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Join the conversation: Indian Ringneck Parakeet
Pet Information: Indian Ringneck Parakeet
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"I've been in the avian field now for just about 30yrs. I've have experience in dealing with both wild & exotic pet species. And have owned many various exotics over the years. Your Alex sounds no different than my Keiko who is an IRN or Indian Ringneck basically the same bird just Alex's are bigger.
Asiatics or the Psittacula species are NOT easy parrots to own they are by far NOT a good 'first bird' for an inexperienced owner. These would consist of the following birds; The Ring-necked, Alexandrine, Newton, Slaty-headed, Intermediate, Long-tailed, Blossom-headed, Seychelles, Moustached, emerald-collared, Derbyan, Plum-headed, Mauritius, Blyth's, & very rare Malabar.
They do not like to be handled or stroked very often which can be an immediate turn off to many first time owners of these birds. And while they may look like Conures in some ways physically speaking they are a completely different bird altogether. To bond with an Asiatic requires LOTS of patience, socializing, and consistent training. Plainly put you give these birds an inch they'll take a mile so boundaries and proper discipline need to be put in place right away if one is not to have a holy terror on there hands. I say this because in my personal experience dealing with various species of this order they can be quite stubborn. And if they are not PROPERLY socialized on a DAILY basis will quickly revert back to a 'wild state'than any other parrot species i've worked with in 30yrs.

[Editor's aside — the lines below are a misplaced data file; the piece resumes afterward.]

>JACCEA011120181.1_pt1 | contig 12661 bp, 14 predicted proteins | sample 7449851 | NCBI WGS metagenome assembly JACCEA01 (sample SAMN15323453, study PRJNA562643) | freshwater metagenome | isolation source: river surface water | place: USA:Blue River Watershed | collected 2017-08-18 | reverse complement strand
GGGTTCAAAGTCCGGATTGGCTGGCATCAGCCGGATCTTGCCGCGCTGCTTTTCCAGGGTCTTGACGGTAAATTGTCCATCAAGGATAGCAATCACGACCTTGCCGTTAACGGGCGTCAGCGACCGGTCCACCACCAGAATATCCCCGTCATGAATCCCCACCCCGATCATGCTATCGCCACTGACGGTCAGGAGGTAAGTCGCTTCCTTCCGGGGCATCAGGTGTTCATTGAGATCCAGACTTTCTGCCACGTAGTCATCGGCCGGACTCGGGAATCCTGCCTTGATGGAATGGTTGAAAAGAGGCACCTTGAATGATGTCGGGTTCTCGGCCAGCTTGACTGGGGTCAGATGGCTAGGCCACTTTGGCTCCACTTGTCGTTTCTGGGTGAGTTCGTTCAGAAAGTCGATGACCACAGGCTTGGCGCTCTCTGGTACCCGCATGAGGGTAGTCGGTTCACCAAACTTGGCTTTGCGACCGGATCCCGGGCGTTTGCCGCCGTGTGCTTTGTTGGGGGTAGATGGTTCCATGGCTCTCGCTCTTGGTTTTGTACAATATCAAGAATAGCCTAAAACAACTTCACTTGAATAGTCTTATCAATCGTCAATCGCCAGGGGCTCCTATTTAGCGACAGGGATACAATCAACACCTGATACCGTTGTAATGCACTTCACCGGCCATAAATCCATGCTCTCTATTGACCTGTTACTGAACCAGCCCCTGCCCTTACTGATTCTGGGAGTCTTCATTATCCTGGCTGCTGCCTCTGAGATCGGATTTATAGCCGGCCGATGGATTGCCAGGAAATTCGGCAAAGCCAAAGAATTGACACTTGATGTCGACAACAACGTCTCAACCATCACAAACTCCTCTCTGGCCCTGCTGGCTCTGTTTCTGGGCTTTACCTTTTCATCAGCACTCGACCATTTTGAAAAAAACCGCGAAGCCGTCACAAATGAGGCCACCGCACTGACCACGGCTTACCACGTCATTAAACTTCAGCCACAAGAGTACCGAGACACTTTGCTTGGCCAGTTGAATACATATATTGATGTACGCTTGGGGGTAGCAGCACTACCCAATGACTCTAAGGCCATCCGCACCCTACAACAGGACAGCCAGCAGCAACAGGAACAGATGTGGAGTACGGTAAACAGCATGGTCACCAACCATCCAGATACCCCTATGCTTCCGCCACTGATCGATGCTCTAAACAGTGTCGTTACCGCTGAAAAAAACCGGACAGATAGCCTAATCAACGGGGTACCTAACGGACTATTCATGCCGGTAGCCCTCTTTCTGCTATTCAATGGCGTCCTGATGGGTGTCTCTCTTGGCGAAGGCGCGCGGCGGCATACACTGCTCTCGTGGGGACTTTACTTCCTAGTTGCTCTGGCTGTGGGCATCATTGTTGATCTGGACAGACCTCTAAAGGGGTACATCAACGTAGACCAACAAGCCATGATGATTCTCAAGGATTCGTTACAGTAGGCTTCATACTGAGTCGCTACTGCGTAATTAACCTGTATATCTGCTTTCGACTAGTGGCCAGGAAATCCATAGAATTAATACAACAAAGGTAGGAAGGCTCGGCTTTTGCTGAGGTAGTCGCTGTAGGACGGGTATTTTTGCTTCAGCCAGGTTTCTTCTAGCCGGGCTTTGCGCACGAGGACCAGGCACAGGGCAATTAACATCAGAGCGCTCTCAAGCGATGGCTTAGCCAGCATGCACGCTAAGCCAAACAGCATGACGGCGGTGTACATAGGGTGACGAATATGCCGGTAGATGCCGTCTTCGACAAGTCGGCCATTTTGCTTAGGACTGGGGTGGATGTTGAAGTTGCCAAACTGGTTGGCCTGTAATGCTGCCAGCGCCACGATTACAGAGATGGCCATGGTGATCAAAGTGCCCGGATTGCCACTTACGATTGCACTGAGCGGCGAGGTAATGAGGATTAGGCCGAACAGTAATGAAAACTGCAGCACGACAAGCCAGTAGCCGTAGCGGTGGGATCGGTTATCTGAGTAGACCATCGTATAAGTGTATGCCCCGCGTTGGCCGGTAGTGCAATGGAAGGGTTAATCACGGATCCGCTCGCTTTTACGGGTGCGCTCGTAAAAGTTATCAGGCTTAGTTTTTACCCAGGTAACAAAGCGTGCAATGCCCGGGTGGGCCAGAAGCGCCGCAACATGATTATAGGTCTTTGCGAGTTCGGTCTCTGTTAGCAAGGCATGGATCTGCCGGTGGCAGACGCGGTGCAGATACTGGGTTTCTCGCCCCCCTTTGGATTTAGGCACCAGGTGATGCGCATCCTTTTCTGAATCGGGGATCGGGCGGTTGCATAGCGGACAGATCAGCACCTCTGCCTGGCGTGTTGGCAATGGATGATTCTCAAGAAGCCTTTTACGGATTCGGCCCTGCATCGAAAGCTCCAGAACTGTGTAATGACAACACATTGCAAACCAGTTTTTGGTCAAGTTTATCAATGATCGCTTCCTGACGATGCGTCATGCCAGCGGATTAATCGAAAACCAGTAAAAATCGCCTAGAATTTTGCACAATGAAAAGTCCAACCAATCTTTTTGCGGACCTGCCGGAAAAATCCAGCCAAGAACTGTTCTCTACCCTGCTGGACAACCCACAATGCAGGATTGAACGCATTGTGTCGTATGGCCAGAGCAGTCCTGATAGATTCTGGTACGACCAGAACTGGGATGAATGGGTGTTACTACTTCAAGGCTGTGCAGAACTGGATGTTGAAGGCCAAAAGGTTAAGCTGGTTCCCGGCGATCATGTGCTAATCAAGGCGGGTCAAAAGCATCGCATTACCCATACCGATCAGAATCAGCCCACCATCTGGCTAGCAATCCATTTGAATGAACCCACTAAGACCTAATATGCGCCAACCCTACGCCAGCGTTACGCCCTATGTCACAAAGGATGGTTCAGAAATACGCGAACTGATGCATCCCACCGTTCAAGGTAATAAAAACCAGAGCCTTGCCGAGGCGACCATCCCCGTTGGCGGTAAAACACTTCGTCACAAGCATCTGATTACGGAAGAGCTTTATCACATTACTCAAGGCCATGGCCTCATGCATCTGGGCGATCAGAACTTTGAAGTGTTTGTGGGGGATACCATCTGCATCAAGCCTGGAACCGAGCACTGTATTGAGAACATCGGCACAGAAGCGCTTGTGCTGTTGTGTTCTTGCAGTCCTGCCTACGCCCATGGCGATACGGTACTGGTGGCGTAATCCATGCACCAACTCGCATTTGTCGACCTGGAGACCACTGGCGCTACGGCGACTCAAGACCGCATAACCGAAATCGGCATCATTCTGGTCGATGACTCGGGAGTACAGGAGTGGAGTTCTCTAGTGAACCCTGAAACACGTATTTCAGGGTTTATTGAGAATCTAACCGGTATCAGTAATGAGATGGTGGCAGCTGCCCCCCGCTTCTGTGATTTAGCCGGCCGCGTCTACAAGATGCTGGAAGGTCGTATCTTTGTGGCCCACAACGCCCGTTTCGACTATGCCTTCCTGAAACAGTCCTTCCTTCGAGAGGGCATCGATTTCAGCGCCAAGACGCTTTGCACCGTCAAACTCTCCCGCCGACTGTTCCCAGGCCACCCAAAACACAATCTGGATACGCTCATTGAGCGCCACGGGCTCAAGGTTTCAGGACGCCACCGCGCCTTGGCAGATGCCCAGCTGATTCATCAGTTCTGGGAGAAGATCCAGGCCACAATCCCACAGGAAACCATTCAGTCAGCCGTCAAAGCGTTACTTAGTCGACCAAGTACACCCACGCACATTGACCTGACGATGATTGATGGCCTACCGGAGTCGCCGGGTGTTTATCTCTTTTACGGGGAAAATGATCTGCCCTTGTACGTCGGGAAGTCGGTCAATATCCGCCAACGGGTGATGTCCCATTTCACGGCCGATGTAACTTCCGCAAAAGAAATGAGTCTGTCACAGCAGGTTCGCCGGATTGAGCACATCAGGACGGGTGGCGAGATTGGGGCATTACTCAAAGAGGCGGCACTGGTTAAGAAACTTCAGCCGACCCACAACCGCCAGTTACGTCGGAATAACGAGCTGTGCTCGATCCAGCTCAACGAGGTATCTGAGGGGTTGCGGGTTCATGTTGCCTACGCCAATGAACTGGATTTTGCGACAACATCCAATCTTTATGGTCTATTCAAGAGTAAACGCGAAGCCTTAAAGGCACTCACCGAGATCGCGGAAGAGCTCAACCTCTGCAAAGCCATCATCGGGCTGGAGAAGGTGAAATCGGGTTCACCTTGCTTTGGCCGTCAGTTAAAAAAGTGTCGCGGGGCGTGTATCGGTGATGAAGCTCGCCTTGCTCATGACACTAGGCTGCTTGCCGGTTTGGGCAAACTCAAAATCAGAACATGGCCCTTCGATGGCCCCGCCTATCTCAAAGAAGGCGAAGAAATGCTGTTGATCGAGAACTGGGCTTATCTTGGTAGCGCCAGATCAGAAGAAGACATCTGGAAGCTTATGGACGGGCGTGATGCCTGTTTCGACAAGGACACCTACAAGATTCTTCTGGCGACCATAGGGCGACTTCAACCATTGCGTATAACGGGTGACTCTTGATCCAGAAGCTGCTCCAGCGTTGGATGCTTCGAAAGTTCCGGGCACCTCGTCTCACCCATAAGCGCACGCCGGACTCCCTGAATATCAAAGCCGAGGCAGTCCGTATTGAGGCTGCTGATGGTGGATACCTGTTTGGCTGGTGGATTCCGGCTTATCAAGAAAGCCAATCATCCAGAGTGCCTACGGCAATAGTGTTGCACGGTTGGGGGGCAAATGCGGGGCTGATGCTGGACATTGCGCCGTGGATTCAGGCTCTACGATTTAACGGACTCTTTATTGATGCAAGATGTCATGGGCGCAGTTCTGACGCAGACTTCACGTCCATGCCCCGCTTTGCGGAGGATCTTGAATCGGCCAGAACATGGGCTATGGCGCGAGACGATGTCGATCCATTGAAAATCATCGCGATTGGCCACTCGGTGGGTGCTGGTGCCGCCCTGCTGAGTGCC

Now having said all that, if one still feels compelled to give these beautiful and highly intelligent birds a try then the rewards are amazing. Despite not being 'hands on' birds in terms of being touched they will most certainly win you over with there vocal capabilities. Bar none there is no other bird there size that can speak with the clarity and word association these birds can. Yes Quaker (Monk) parrots speak quite well but there diction is still garbled compared to say an IRN (Indian Ringneck).
These birds come from royalty and were often sought after by ancient Greeks & Romans due to their beauty but more importantly their vocal ability. They are by far a much more sophisticated species than Quaker parrots ever could be.
To see an Asiatic in full adult plumage is like looking at a picture in a field guide. There streamlined plumage is quite striking with not one single feather out of place. So if you have what it takes and can meet all the requirements stated above in owing one of these gorgeous animals than by all means go for it. But take heed, these birds may not full fill your 'personal desire' of what a pet bird should be like. But as another commenter posted on here accepting your bird for how it is instead of what you want it to be. And seeing it from that perspective should be what's cherished and appreciated most of all. And this applies to ALL bird species one may own."
"Tommy"

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